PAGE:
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A ferris wheel is seen at a processing center where civilians fleeing the fighting are screened before being transferred to refugee camps, in western Mosul. REUTERS/Alkis Konstantinidis(reuters_tickers)
By Isabel Coles
HASSAN SHAM CAMP, Iraq (Reuters) - Victory over Islamic State may be close at hand in the battle for Mosul but many of the almost one million city residents displaced by months of fighting are in no mood to celebrate.
At a camp sheltering a fraction of those who have fled eight months of combat between Iraqi forces and Islamic State militants, the main concern is keeping cool without electricity as temperatures climb above 40 degrees Celsius (104 degrees Fahrenheit).
Some of the displaced people living at Hassan Sham camp east of Mosul are selling food rations in order to buy a more precious commodity: ice. A small block measuring roughly a foot long (30 cm) sells for 500 Iraqi dinars (0.3336 pounds).
Standing in the ice queue, some camp residents said they would be happy to see the back of the militants, who subjected them to three years of violence and privation, but questioned how they would rebuild their lives in a ravaged city.
Most have lost their livelihoods, many have lost homes and relatives too.
"There is nothing they (Islamic State) didn't take from us," said Mohammed Haji Ahmed, who arrived at the camp just five days ago from the Souq al-Shaareen neighbourhood in Mosul, where Iraqi forces are fighting to dislodge the last militants.
The clothes trader lost his house, his car, his business and 15 members of his extended family as a result of Islamic State's occupation of Mosul.
"If there is no rebuilding and people don't return to their homes and regain their belongings what is the meaning of liberation?" he said.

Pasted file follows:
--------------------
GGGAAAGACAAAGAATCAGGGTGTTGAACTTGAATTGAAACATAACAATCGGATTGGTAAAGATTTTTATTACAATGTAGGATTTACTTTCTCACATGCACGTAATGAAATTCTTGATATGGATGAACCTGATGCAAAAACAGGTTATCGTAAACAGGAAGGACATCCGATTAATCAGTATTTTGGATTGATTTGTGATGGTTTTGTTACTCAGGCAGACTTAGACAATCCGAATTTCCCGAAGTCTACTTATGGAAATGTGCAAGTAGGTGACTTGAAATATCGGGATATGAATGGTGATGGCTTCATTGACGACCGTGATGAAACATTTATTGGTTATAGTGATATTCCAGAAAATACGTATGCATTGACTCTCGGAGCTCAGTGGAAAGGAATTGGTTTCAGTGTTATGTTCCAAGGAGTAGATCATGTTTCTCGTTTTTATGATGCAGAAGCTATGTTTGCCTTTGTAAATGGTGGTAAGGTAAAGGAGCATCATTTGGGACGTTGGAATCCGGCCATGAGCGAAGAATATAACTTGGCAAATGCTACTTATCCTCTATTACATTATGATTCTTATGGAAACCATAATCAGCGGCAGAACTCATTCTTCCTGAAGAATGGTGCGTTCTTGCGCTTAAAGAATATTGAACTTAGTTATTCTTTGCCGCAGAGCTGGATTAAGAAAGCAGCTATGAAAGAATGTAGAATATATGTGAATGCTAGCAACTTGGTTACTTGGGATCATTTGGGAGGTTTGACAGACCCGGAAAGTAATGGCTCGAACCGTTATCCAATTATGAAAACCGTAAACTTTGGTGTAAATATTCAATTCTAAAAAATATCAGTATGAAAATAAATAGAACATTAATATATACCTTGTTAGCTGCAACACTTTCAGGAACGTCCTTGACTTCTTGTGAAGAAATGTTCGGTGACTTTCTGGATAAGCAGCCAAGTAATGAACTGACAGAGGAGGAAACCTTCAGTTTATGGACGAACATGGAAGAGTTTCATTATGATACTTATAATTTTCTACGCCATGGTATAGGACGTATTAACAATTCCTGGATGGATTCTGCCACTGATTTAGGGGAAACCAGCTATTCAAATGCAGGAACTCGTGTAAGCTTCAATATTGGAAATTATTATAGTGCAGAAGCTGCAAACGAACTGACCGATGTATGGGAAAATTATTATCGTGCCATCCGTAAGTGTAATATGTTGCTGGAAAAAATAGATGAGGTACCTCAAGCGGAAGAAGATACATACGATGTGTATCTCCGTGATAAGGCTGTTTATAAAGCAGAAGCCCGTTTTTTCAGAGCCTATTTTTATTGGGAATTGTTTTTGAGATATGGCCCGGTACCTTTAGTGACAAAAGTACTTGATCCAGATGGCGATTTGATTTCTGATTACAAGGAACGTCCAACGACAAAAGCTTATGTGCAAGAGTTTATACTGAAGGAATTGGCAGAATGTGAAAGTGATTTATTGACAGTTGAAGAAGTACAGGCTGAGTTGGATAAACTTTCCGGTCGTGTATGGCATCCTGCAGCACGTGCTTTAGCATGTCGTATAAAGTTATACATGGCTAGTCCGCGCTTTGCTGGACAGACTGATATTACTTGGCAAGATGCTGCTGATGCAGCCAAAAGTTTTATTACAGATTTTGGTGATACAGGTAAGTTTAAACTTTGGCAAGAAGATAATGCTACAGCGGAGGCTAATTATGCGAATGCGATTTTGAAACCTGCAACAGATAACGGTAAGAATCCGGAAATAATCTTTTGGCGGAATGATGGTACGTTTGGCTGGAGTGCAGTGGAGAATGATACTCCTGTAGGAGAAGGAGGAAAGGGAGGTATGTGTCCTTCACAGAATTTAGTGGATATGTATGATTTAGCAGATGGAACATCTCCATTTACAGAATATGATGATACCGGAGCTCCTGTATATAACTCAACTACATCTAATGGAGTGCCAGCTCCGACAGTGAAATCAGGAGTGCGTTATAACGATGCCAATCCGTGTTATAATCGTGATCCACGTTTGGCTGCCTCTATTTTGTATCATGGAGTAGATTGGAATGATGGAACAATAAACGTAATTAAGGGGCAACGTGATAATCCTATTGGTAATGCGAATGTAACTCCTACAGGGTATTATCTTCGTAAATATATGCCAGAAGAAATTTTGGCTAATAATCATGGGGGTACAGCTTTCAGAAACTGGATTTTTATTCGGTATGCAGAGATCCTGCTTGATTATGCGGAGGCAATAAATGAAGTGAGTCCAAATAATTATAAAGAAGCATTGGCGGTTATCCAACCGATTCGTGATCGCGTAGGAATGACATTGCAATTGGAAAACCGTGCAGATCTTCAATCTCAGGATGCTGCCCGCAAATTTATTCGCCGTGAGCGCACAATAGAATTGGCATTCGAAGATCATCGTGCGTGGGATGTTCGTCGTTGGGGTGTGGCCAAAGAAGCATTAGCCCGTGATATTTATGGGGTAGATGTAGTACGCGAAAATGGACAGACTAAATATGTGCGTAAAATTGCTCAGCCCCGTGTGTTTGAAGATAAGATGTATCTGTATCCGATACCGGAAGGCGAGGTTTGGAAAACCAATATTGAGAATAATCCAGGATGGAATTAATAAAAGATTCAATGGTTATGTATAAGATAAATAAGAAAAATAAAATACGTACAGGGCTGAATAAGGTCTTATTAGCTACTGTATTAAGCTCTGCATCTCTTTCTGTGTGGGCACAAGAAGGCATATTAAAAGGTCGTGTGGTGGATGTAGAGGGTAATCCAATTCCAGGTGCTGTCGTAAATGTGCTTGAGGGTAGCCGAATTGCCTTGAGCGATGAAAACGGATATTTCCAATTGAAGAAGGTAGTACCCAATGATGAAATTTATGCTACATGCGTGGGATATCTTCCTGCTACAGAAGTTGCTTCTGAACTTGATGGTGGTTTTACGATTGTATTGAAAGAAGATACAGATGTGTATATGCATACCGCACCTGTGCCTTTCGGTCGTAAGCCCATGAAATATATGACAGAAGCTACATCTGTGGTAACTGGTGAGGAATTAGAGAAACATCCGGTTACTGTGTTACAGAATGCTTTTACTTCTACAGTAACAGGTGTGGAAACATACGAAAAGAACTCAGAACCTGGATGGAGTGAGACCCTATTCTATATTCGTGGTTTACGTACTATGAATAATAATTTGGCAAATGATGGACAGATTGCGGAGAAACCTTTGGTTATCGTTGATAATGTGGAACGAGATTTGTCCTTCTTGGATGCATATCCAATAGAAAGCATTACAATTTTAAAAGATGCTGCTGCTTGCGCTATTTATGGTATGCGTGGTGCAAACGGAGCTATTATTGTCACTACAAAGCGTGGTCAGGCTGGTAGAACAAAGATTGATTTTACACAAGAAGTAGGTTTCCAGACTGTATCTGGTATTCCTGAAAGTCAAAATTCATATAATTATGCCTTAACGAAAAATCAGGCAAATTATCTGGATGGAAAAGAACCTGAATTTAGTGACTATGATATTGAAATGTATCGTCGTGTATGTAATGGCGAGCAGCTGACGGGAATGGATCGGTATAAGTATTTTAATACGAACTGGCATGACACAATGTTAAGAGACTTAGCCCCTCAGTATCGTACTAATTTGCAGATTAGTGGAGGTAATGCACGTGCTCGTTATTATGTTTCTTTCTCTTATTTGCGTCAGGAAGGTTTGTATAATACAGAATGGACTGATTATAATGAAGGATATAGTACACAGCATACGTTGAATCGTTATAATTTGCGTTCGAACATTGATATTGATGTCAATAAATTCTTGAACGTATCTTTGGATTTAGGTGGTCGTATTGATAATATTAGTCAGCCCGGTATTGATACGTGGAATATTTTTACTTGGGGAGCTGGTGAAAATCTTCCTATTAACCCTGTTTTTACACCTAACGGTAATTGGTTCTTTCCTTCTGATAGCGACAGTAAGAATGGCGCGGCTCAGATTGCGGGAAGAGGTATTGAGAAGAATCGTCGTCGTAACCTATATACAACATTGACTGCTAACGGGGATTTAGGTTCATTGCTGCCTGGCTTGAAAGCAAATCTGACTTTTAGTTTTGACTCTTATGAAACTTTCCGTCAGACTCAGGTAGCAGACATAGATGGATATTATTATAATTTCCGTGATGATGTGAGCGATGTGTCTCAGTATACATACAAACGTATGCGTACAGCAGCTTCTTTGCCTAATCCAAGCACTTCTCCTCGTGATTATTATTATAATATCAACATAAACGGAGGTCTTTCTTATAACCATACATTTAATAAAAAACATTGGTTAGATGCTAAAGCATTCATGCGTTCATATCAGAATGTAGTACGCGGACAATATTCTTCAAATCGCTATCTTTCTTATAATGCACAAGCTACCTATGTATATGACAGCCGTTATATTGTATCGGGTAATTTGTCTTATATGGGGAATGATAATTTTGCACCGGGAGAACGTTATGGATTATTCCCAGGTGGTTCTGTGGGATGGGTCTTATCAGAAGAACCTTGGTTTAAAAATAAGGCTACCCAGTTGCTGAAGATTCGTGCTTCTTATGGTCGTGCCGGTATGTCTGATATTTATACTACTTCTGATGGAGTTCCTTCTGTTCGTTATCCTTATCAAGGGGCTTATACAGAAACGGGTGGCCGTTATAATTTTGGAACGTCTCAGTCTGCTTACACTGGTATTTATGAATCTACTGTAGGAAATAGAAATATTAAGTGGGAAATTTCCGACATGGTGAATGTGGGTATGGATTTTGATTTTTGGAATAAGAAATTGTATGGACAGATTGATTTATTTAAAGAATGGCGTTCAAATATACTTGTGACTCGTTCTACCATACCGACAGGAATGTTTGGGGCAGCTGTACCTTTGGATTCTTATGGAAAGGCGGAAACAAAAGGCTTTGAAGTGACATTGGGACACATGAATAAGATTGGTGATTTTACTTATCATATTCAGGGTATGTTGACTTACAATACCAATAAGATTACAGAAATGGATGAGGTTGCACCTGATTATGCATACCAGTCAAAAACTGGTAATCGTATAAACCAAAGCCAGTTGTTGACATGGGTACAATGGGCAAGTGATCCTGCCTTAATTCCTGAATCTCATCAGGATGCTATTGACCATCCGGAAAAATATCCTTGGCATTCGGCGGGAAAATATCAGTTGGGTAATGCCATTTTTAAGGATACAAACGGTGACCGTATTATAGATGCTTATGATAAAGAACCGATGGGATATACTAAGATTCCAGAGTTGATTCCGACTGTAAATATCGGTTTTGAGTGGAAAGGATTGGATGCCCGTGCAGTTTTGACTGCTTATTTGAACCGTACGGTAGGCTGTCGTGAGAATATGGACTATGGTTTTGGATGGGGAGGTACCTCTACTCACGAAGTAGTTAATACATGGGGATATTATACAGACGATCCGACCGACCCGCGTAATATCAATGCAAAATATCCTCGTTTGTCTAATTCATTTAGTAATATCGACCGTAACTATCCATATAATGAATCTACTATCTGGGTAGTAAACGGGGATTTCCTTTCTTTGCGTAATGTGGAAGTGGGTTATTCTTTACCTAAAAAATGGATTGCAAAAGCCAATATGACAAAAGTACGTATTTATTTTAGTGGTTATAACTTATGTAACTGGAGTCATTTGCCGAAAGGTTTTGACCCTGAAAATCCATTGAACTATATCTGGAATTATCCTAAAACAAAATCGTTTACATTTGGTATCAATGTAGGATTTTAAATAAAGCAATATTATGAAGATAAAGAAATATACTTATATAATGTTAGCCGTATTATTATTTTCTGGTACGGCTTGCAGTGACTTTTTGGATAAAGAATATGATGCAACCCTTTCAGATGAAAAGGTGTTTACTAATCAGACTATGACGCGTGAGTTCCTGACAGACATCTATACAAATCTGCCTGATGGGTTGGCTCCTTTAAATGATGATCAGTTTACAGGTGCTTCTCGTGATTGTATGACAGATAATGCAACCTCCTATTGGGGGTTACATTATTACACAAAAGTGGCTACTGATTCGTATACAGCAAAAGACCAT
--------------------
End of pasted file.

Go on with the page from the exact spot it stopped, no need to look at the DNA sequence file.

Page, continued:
'SAFER HERE THAN THERE'
After three weeks of fighting in the narrow streets of the Old City where Islamic State is making its last stand, state TV said on Saturday that Iraqi security forces expected to take full control of Mosul in the coming hours.
The final phase of the battle has proved the bloodiest, with Islamic State trapped in a shrinking corner of the city.
For displaced inhabitants, the ordeal may soon be over but the future remains uncertain.
"There is no work there (in Mosul) and the situation is still not stable," said Hussein, 18, who has fled Mosul twice this year.
He first left the Tanak neighbourhood when it became a front line in the battle, but returned, only to leave again around three weeks ago. Islamic State staged a counter-attack in the area just days later.
"It's safer here than there," he said.
Many at the Hassan Sham camp are from the eastern half of the city, even though it was retaken in January and normal life has to some extent returned there.
Aziz Ahmad, 43, said he would return to Mosul if he could, but cannot afford the fare back to Mosul, let alone rent a place to live in the city, where increased demand for housing has pushed up prices.
Younis Idrees, 20, fled the Aden district four months ago fearing Islamic State sleeper cells and bombings.
"Unless the situation improves we won't return," he said. "It's not clear what will happen."
(Editing by Helen Popper)